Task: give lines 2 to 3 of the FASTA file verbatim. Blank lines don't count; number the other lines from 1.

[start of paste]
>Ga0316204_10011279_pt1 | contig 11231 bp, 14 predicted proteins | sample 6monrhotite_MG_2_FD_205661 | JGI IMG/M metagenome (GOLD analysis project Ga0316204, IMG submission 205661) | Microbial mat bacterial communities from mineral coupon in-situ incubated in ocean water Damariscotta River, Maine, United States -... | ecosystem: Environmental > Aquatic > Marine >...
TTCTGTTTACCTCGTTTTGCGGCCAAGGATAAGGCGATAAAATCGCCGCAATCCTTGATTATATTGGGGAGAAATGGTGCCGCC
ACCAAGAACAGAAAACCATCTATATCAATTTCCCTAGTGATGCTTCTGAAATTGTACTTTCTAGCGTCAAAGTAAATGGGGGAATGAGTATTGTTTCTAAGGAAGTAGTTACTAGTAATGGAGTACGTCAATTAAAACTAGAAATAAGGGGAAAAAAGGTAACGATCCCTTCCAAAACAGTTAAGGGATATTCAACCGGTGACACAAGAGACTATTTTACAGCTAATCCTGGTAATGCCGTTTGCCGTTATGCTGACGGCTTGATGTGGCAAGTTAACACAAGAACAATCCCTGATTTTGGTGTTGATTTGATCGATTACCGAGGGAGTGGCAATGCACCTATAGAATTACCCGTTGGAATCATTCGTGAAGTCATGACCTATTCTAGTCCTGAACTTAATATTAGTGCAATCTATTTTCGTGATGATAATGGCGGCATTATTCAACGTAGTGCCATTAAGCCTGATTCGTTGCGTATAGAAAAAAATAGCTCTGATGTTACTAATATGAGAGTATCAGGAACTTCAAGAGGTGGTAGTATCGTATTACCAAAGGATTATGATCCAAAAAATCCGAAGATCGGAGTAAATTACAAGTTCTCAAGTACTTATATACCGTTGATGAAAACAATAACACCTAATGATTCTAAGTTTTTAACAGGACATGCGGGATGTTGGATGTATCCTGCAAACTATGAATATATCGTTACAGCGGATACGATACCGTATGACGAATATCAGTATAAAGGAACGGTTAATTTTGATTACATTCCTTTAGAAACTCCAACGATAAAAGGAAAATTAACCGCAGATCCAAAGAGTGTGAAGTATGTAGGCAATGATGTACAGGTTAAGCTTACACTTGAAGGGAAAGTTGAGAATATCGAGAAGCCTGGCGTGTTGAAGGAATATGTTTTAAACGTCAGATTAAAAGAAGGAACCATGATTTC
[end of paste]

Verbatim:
TTCTGTTTACCTCGTTTTGCGGCCAAGGATAAGGCGATAAAATCGCCGCAATCCTTGATTATATTGGGGAGAAATGGTGCCGCC
ACCAAGAACAGAAAACCATCTATATCAATTTCCCTAGTGATGCTTCTGAAATTGTACTTTCTAGCGTCAAAGTAAATGGGGGAATGAGTATTGTTTCTAAGGAAGTAGTTACTAGTAATGGAGTACGTCAATTAAAACTAGAAATAAGGGGAAAAAAGGTAACGATCCCTTCCAAAACAGTTAAGGGATATTCAACCGGTGACACAAGAGACTATTTTACAGCTAATCCTGGTAATGCCGTTTGCCGTTATGCTGACGGCTTGATGTGGCAAGTTAACACAAGAACAATCCCTGATTTTGGTGTTGATTTGATCGATTACCGAGGGAGTGGCAATGCACCTATAGAATTACCCGTTGGAATCATTCGTGAAGTCATGACCTATTCTAGTCCTGAACTTAATATTAGTGCAATCTATTTTCGTGATGATAATGGCGGCATTATTCAACGTAGTGCCATTAAGCCTGATTCGTTGCGTATAGAAAAAAATAGCTCTGATGTTACTAATATGAGAGTATCAGGAACTTCAAGAGGTGGTAGTATCGTATTACCAAAGGATTATGATCCAAAAAATCCGAAGATCGGAGTAAATTACAAGTTCTCAAGTACTTATATACCGTTGATGAAAACAATAACACCTAATGATTCTAAGTTTTTAACAGGACATGCGGGATGTTGGATGTATCCTGCAAACTATGAATATATCGTTACAGCGGATACGATACCGTATGACGAATATCAGTATAAAGGAACGGTTAATTTTGATTACATTCCTTTAGAAACTCCAACGATAAAAGGAAAATTAACCGCAGATCCAAAGAGTGTGAAGTATGTAGGCAATGATGTACAGGTTAAGCTTACACTTGAAGGGAAAGTTGAGAATATCGAGAAGCCTGGCGTGTTGAAGGAATATGTTTTAAACGTCAGATTAAAAGAAGGAACCATGATTTC